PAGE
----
Even with her quartet of Antoinette Perry Awards, stacks of binders filled with lavish praise, list of appearances with all the major American orchestras - proudly counting Conductor Michael Tilson Thomas among her chief admirers - there has always been a disturbing iota of something missing in her voice and her presentation; a gnawing question about exactly WHAT you are listening to and where to absolutely hang on with certainty. Never an issue with her dedication and commitment - just, stuff - such as how to zone-in or stretch the antenna toward something not exactly definitive in the Operatic World / always around some other block than where Pop-Belter Divas such as Celine Dion hang out / and in a nebulous league where the reigning Queens of Gospel might peek in and whisper, "Nice try." Whatever THAT was - got kicked to the curb on Saturday night, and those of us lucky enough to be in the Symphony Hall watched The Truth of Audra Ann McDonald come flying out of the closet finally and forever! (So typical for many of The City's visitors!) From the highest ping to the lowest rumble, and all the intermingling going around that warm and inviting middle, the shimmering vibrato - it is her voice and her voice alone that now sets the Standard for the Classic (as in, "Time-Honored") American Mezzo-Soprano. In addition to those now writing for her, more will come. The Mezzo that inspired a CARMEN out of Bizet; the heart-breaking poignancy of Helen Morgan for Jerome Kern's SHOW BOAT; and (reaching into another dusty file) the lush phrasing and lusty tones of Jane ("With A Song In My Heart") Froman - it is Audra McDonald's voice that will be kicking the ass of tomorrow's budding composer. She has firmly secured her status alongside the Great Ones. Her appearance at Carnegie Hall this week-end may very well go down as one of the greatest One-Night-Stands since Judy Garland stepped onto its stage and re-aligned the Universe back in 1965.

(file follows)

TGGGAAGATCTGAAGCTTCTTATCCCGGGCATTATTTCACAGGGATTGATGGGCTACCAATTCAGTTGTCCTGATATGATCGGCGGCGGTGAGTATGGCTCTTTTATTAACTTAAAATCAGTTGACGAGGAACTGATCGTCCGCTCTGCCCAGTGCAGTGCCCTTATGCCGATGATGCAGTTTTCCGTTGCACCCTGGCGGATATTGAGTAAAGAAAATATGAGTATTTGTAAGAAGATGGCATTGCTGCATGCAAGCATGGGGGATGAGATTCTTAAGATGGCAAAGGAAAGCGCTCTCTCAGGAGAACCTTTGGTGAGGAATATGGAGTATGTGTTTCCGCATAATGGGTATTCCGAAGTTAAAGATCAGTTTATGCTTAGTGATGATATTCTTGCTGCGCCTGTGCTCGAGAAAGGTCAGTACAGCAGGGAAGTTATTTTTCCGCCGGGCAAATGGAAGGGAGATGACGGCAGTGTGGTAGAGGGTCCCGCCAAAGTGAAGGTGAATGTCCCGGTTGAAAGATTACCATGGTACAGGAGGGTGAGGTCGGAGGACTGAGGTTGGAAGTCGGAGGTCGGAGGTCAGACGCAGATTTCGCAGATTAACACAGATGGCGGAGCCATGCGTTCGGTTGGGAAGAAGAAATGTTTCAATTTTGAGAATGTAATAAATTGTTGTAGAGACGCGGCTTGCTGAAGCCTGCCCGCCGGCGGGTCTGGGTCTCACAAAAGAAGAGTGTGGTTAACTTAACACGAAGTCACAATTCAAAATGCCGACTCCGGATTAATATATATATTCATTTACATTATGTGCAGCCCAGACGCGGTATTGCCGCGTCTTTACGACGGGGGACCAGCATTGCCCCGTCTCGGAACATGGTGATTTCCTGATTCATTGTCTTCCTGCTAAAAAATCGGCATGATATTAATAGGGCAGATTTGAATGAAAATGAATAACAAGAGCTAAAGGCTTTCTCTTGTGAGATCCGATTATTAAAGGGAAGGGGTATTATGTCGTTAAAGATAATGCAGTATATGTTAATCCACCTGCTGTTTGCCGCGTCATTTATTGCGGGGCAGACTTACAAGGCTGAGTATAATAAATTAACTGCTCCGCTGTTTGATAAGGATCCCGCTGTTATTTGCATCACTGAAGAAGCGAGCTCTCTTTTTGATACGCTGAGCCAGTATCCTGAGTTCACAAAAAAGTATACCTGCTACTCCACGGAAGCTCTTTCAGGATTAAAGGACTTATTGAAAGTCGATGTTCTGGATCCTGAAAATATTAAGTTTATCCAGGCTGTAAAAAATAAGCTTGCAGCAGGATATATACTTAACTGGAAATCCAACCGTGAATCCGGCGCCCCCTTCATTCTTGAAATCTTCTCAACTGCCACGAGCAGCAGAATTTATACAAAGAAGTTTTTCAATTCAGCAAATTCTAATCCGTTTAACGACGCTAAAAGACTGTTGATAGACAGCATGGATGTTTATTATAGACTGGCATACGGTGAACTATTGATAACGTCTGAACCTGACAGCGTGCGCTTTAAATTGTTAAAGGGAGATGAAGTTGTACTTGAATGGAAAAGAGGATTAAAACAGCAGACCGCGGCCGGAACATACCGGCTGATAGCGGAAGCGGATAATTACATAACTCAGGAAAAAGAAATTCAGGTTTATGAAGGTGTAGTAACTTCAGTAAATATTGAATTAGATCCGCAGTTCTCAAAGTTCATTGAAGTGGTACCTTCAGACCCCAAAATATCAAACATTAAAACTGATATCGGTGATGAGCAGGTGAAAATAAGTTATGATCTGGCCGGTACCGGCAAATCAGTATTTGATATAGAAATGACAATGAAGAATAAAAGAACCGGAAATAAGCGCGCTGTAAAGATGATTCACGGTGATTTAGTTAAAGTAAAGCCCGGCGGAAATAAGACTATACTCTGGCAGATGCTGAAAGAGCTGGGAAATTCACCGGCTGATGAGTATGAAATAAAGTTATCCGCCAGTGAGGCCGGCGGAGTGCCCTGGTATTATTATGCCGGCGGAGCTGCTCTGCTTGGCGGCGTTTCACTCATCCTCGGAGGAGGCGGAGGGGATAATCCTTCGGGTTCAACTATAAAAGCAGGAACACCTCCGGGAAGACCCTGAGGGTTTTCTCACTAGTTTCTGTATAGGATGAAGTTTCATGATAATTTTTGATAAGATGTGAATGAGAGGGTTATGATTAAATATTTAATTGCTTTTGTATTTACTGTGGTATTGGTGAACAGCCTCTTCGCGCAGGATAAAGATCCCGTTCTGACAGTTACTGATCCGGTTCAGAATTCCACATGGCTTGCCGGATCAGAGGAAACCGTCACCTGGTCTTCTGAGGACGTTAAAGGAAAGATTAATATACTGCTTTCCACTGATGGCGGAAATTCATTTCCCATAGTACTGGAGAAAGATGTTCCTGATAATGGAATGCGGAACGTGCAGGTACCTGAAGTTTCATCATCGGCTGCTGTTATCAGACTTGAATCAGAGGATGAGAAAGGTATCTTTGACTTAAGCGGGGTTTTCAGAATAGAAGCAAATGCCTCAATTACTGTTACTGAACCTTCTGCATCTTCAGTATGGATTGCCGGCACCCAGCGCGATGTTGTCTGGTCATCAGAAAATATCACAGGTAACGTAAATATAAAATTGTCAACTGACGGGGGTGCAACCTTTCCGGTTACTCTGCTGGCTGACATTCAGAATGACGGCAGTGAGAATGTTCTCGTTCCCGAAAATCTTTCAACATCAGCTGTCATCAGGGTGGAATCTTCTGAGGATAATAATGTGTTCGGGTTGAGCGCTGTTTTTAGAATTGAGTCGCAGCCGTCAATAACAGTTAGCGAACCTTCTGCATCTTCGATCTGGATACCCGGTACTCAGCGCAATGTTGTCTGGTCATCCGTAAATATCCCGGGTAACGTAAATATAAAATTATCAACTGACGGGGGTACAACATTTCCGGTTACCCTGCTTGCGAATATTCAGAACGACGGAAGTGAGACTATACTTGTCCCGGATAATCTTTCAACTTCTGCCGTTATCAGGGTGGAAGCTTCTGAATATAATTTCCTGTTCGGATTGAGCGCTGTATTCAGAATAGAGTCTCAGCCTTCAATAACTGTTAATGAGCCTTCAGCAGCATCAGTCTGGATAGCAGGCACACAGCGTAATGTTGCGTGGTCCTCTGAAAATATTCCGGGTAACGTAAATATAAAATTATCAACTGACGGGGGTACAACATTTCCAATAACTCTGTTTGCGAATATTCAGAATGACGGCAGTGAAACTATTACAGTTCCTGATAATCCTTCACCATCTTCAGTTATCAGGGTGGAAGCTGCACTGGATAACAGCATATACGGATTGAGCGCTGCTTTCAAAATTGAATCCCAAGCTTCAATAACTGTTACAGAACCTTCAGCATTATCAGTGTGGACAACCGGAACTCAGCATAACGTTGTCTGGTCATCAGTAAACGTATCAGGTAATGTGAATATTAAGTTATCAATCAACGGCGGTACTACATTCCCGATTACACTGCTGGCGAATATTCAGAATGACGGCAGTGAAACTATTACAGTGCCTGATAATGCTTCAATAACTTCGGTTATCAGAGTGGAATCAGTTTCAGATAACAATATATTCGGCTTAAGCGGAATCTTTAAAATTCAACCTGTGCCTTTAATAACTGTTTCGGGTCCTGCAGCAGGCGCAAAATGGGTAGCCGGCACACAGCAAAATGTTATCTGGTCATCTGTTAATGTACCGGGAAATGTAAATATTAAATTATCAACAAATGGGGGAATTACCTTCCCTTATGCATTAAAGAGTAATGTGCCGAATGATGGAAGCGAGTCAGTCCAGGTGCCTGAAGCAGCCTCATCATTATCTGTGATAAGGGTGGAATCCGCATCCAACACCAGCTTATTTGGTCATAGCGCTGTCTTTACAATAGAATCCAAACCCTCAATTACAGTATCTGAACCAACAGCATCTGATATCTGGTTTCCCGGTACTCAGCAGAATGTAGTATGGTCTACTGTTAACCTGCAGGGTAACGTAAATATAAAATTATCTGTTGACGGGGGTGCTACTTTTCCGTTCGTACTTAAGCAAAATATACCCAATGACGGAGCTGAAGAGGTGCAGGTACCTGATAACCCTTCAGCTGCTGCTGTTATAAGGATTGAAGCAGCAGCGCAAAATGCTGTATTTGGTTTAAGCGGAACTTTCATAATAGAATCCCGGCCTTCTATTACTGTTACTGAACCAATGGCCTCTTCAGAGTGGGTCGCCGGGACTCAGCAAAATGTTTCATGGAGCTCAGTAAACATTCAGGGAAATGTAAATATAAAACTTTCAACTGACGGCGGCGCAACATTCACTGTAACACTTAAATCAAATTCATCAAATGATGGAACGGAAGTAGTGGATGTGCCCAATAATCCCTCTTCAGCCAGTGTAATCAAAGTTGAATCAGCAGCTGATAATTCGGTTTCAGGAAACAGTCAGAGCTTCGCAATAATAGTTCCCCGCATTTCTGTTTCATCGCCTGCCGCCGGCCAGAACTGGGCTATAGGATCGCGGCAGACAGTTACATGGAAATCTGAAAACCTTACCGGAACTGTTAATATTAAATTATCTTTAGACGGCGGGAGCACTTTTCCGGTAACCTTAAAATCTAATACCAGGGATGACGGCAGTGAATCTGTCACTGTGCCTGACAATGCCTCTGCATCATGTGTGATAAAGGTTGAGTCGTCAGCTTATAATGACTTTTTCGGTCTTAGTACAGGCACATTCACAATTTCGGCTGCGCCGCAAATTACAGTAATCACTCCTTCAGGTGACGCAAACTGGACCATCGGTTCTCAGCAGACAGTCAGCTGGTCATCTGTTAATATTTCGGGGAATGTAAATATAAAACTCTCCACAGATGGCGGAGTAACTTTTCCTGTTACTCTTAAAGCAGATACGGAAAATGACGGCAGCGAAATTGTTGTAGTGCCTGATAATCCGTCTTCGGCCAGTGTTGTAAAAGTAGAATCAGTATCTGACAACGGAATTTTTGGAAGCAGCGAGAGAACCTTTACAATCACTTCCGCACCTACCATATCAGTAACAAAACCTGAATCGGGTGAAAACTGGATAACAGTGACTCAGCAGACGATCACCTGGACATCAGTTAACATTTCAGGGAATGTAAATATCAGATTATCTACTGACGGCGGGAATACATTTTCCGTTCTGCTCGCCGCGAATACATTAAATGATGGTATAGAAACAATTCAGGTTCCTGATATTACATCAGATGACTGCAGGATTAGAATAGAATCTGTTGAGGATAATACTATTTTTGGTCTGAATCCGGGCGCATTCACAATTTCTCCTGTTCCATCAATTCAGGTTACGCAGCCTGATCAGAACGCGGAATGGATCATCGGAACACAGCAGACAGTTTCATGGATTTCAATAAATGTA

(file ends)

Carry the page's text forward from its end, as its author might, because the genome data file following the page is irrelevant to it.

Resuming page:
I also count myself among those lucky enough to have seen and heard Franc D'Ambrosio as "The Phantom". The performance I saw was a year into his record-breaking ownership of the role. He was brilliant and I will never forget it. I regret that his voice wasn't dubbed-in for the recent film, thus, preserving his and the musical's artistic integrity for all time. I even remember back when a local interviewer suggested that Franc D'Ambrosio must certainly be the most sought-after party guest in all of San Francisco. He replied that to do the role justice, to sing it intact eight-shows-a-week, required a more ascetic manner of living. What a guy, I thought.

Maybe he should have gotten out more often. Today, his younger counterparts will look at this list of songs called "Frank D'Ambrosio's Broadway" and ask - "Aren't these, like, tired and, like, way over-done?" Someone has to respond, "Yes and yes." I hang my head and regret that it has to be me.